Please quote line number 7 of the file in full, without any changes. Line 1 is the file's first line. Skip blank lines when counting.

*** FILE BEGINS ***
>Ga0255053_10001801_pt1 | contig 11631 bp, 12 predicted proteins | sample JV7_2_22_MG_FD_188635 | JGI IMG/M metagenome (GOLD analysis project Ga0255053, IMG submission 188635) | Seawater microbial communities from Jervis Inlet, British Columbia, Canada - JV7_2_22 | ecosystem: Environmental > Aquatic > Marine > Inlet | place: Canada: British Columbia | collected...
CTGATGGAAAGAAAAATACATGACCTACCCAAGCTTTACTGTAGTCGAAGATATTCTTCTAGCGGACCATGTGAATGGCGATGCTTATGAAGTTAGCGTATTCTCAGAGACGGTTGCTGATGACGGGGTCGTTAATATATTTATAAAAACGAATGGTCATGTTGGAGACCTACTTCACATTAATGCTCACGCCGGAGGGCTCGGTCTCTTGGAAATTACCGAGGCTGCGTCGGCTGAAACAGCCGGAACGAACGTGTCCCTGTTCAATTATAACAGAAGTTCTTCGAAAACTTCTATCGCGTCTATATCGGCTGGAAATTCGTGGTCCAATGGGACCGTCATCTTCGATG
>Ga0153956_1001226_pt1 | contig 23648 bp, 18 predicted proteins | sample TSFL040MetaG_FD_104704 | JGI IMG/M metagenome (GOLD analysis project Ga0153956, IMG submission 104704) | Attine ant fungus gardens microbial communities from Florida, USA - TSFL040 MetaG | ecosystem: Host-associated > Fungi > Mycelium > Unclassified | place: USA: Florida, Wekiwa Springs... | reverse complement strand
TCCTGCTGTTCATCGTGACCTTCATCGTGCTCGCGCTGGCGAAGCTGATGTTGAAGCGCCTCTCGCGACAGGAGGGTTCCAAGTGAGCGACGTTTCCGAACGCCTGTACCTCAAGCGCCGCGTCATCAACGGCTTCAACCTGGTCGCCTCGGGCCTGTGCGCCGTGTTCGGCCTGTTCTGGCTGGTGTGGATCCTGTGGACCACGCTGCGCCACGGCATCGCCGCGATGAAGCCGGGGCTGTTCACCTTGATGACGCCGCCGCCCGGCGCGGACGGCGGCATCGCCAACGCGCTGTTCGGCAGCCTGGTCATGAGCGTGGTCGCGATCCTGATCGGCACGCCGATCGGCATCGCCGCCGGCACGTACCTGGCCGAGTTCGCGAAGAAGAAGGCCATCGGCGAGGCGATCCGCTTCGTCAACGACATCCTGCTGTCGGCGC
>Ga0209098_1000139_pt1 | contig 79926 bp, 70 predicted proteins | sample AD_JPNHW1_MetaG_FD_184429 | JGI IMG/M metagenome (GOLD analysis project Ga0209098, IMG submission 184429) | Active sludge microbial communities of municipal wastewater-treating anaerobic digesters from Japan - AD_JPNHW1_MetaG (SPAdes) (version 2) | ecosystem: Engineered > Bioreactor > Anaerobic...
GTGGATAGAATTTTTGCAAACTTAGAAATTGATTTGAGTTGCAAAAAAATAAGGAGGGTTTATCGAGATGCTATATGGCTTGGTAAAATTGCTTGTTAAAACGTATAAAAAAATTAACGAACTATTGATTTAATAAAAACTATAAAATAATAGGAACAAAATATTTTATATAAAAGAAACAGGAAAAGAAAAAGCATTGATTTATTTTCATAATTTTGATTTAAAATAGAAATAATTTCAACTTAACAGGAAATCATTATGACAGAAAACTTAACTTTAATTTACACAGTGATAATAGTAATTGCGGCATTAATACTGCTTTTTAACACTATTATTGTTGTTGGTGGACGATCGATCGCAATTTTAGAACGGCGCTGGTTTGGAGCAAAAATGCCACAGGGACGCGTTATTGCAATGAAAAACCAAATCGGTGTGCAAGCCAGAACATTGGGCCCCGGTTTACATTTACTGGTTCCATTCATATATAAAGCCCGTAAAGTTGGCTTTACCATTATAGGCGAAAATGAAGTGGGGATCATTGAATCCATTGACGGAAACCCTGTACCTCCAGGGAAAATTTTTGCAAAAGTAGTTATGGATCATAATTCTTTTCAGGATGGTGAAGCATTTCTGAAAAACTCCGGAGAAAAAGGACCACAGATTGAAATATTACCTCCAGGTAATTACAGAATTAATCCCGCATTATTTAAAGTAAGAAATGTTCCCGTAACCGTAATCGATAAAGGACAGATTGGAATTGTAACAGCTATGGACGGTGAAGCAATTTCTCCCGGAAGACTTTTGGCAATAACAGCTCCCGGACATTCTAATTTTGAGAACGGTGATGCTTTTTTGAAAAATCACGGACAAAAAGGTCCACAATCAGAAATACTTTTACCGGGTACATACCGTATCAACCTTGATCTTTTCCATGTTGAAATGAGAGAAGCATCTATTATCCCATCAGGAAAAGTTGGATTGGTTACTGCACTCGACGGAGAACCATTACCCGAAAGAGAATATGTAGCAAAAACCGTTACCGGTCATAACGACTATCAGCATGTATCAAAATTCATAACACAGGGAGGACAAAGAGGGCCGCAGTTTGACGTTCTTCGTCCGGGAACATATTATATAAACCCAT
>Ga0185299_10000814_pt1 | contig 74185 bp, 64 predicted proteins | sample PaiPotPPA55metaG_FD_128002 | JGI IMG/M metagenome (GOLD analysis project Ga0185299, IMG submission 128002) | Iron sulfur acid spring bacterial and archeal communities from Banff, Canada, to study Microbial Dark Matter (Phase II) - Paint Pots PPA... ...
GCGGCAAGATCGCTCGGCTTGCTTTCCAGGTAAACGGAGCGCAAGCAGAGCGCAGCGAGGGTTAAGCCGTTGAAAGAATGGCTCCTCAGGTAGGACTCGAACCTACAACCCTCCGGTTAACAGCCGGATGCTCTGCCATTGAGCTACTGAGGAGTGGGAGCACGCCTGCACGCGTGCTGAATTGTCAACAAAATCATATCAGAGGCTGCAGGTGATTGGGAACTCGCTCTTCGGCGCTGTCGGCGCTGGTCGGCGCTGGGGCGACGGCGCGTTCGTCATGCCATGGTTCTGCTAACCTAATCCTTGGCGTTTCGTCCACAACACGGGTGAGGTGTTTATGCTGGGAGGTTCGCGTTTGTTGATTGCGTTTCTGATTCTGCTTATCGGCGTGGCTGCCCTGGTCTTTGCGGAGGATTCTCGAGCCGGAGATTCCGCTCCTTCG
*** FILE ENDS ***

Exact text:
>Ga0185299_10000814_pt1 | contig 74185 bp, 64 predicted proteins | sample PaiPotPPA55metaG_FD_128002 | JGI IMG/M metagenome (GOLD analysis project Ga0185299, IMG submission 128002) | Iron sulfur acid spring bacterial and archeal communities from Banff, Canada, to study Microbial Dark Matter (Phase II) - Paint Pots PPA... ...